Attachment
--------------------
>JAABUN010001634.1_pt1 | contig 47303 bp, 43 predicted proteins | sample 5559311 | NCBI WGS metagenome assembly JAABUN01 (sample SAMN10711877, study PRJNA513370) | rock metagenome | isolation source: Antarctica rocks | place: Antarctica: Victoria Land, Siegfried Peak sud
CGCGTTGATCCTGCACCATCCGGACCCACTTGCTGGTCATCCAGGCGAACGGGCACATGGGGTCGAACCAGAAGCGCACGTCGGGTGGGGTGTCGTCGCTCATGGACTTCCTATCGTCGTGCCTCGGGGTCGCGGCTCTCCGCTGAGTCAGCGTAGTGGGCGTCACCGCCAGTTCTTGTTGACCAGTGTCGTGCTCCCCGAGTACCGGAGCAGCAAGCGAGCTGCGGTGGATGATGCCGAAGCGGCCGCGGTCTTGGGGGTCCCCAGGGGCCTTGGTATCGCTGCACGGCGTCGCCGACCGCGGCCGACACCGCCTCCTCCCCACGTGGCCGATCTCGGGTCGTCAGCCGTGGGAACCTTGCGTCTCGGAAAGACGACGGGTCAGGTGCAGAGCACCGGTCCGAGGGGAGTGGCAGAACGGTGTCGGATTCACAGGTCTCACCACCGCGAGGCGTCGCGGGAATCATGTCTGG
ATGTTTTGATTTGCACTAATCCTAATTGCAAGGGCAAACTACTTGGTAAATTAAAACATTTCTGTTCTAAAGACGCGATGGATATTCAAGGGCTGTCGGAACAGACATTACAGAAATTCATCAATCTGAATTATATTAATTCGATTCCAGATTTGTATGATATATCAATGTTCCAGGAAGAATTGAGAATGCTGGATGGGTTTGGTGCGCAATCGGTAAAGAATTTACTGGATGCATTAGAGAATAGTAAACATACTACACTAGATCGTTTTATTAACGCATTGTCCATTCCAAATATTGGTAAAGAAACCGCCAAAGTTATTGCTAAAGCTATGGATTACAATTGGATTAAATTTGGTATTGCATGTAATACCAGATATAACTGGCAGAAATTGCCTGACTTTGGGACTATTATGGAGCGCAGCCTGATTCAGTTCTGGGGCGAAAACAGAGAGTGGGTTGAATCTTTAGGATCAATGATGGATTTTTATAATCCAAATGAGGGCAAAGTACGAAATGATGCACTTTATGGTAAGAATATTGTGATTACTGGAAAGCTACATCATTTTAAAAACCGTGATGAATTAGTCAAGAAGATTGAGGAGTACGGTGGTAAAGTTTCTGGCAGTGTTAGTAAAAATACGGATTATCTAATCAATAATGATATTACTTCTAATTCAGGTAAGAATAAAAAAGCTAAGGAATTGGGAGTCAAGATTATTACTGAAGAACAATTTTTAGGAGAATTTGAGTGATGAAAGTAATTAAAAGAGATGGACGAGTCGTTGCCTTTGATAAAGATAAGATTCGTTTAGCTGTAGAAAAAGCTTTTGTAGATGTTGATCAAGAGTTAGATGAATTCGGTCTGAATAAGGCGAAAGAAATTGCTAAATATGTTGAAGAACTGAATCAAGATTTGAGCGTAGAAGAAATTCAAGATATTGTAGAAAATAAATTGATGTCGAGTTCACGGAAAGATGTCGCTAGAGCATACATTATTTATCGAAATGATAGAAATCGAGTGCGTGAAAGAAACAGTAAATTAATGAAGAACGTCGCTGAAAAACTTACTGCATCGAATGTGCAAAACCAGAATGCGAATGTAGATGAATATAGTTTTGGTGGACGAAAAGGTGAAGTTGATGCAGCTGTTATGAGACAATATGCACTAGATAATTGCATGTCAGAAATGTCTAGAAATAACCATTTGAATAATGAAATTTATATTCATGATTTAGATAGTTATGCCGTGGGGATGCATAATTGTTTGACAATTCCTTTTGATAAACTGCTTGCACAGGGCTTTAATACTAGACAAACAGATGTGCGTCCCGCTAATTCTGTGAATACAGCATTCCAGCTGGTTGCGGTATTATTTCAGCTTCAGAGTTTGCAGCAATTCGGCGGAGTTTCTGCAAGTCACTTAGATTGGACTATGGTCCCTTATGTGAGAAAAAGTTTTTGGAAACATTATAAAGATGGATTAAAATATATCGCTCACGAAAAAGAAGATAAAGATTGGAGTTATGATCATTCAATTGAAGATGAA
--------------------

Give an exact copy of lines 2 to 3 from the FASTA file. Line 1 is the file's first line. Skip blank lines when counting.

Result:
CGCGTTGATCCTGCACCATCCGGACCCACTTGCTGGTCATCCAGGCGAACGGGCACATGGGGTCGAACCAGAAGCGCACGTCGGGTGGGGTGTCGTCGCTCATGGACTTCCTATCGTCGTGCCTCGGGGTCGCGGCTCTCCGCTGAGTCAGCGTAGTGGGCGTCACCGCCAGTTCTTGTTGACCAGTGTCGTGCTCCCCGAGTACCGGAGCAGCAAGCGAGCTGCGGTGGATGATGCCGAAGCGGCCGCGGTCTTGGGGGTCCCCAGGGGCCTTGGTATCGCTGCACGGCGTCGCCGACCGCGGCCGACACCGCCTCCTCCCCACGTGGCCGATCTCGGGTCGTCAGCCGTGGGAACCTTGCGTCTCGGAAAGACGACGGGTCAGGTGCAGAGCACCGGTCCGAGGGGAGTGGCAGAACGGTGTCGGATTCACAGGTCTCACCACCGCGAGGCGTCGCGGGAATCATGTCTGG
ATGTTTTGATTTGCACTAATCCTAATTGCAAGGGCAAACTACTTGGTAAATTAAAACATTTCTGTTCTAAAGACGCGATGGATATTCAAGGGCTGTCGGAACAGACATTACAGAAATTCATCAATCTGAATTATATTAATTCGATTCCAGATTTGTATGATATATCAATGTTCCAGGAAGAATTGAGAATGCTGGATGGGTTTGGTGCGCAATCGGTAAAGAATTTACTGGATGCATTAGAGAATAGTAAACATACTACACTAGATCGTTTTATTAACGCATTGTCCATTCCAAATATTGGTAAAGAAACCGCCAAAGTTATTGCTAAAGCTATGGATTACAATTGGATTAAATTTGGTATTGCATGTAATACCAGATATAACTGGCAGAAATTGCCTGACTTTGGGACTATTATGGAGCGCAGCCTGATTCAGTTCTGGGGCGAAAACAGAGAGTGGGTTGAATCTTTAGGATCAATGATGGATTTTTATAATCCAAATGAGGGCAAAGTACGAAATGATGCACTTTATGGTAAGAATATTGTGATTACTGGAAAGCTACATCATTTTAAAAACCGTGATGAATTAGTCAAGAAGATTGAGGAGTACGGTGGTAAAGTTTCTGGCAGTGTTAGTAAAAATACGGATTATCTAATCAATAATGATATTACTTCTAATTCAGGTAAGAATAAAAAAGCTAAGGAATTGGGAGTCAAGATTATTACTGAAGAACAATTTTTAGGAGAATTTGAGTGATGAAAGTAATTAAAAGAGATGGACGAGTCGTTGCCTTTGATAAAGATAAGATTCGTTTAGCTGTAGAAAAAGCTTTTGTAGATGTTGATCAAGAGTTAGATGAATTCGGTCTGAATAAGGCGAAAGAAATTGCTAAATATGTTGAAGAACTGAATCAAGATTTGAGCGTAGAAGAAATTCAAGATATTGTAGAAAATAAATTGATGTCGAGTTCACGGAAAGATGTCGCTAGAGCATACATTATTTATCGAAATGATAGAAATCGAGTGCGTGAAAGAAACAGTAAATTAATGAAGAACGTCGCTGAAAAACTTACTGCATCGAATGTGCAAAACCAGAATGCGAATGTAGATGAATATAGTTTTGGTGGACGAAAAGGTGAAGTTGATGCAGCTGTTATGAGACAATATGCACTAGATAATTGCATGTCAGAAATGTCTAGAAATAACCATTTGAATAATGAAATTTATATTCATGATTTAGATAGTTATGCCGTGGGGATGCATAATTGTTTGACAATTCCTTTTGATAAACTGCTTGCACAGGGCTTTAATACTAGACAAACAGATGTGCGTCCCGCTAATTCTGTGAATACAGCATTCCAGCTGGTTGCGGTATTATTTCAGCTTCAGAGTTTGCAGCAATTCGGCGGAGTTTCTGCAAGTCACTTAGATTGGACTATGGTCCCTTATGTGAGAAAAAGTTTTTGGAAACATTATAAAGATGGATTAAAATATATCGCTCACGAAAAAGAAGATAAAGATTGGAGTTATGATCATTCAATTGAAGATGAA